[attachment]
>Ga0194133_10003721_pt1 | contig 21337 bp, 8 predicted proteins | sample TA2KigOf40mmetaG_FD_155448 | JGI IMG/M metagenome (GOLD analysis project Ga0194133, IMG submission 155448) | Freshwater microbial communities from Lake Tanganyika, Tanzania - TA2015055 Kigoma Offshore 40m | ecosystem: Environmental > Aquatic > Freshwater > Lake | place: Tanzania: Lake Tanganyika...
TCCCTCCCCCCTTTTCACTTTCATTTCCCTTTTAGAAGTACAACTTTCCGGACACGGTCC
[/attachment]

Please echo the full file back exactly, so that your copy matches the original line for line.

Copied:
>Ga0194133_10003721_pt1 | contig 21337 bp, 8 predicted proteins | sample TA2KigOf40mmetaG_FD_155448 | JGI IMG/M metagenome (GOLD analysis project Ga0194133, IMG submission 155448) | Freshwater microbial communities from Lake Tanganyika, Tanzania - TA2015055 Kigoma Offshore 40m | ecosystem: Environmental > Aquatic > Freshwater > Lake | place: Tanzania: Lake Tanganyika...
TCCCTCCCCCCTTTTCACTTTCATTTCCCTTTTAGAAGTACAACTTTCCGGACACGGTCC